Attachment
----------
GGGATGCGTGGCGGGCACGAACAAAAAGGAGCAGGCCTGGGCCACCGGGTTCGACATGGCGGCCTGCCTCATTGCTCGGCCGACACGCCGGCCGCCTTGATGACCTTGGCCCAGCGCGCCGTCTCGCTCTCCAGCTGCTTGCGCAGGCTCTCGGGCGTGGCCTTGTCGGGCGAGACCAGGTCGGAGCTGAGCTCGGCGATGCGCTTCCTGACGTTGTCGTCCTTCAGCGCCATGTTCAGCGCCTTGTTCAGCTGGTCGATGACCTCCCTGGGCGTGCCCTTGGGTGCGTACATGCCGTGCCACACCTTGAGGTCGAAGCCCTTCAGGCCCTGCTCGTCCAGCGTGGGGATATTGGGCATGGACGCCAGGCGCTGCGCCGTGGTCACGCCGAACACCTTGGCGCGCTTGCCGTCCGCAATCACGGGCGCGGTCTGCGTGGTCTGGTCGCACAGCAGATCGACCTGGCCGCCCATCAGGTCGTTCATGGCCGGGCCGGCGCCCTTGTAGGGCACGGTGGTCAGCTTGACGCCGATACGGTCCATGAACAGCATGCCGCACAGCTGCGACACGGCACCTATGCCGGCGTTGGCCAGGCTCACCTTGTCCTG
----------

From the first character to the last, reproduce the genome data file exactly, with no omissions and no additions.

GGGATGCGTGGCGGGCACGAACAAAAAGGAGCAGGCCTGGGCCACCGGGTTCGACATGGCGGCCTGCCTCATTGCTCGGCCGACACGCCGGCCGCCTTGATGACCTTGGCCCAGCGCGCCGTCTCGCTCTCCAGCTGCTTGCGCAGGCTCTCGGGCGTGGCCTTGTCGGGCGAGACCAGGTCGGAGCTGAGCTCGGCGATGCGCTTCCTGACGTTGTCGTCCTTCAGCGCCATGTTCAGCGCCTTGTTCAGCTGGTCGATGACCTCCCTGGGCGTGCCCTTGGGTGCGTACATGCCGTGCCACACCTTGAGGTCGAAGCCCTTCAGGCCCTGCTCGTCCAGCGTGGGGATATTGGGCATGGACGCCAGGCGCTGCGCCGTGGTCACGCCGAACACCTTGGCGCGCTTGCCGTCCGCAATCACGGGCGCGGTCTGCGTGGTCTGGTCGCACAGCAGATCGACCTGGCCGCCCATCAGGTCGTTCATGGCCGGGCCGGCGCCCTTGTAGGGCACGGTGGTCAGCTTGACGCCGATACGGTCCATGAACAGCATGCCGCACAGCTGCGACACGGCACCTATGCCGGCGTTGGCCAGGCTCACCTTGTCCTG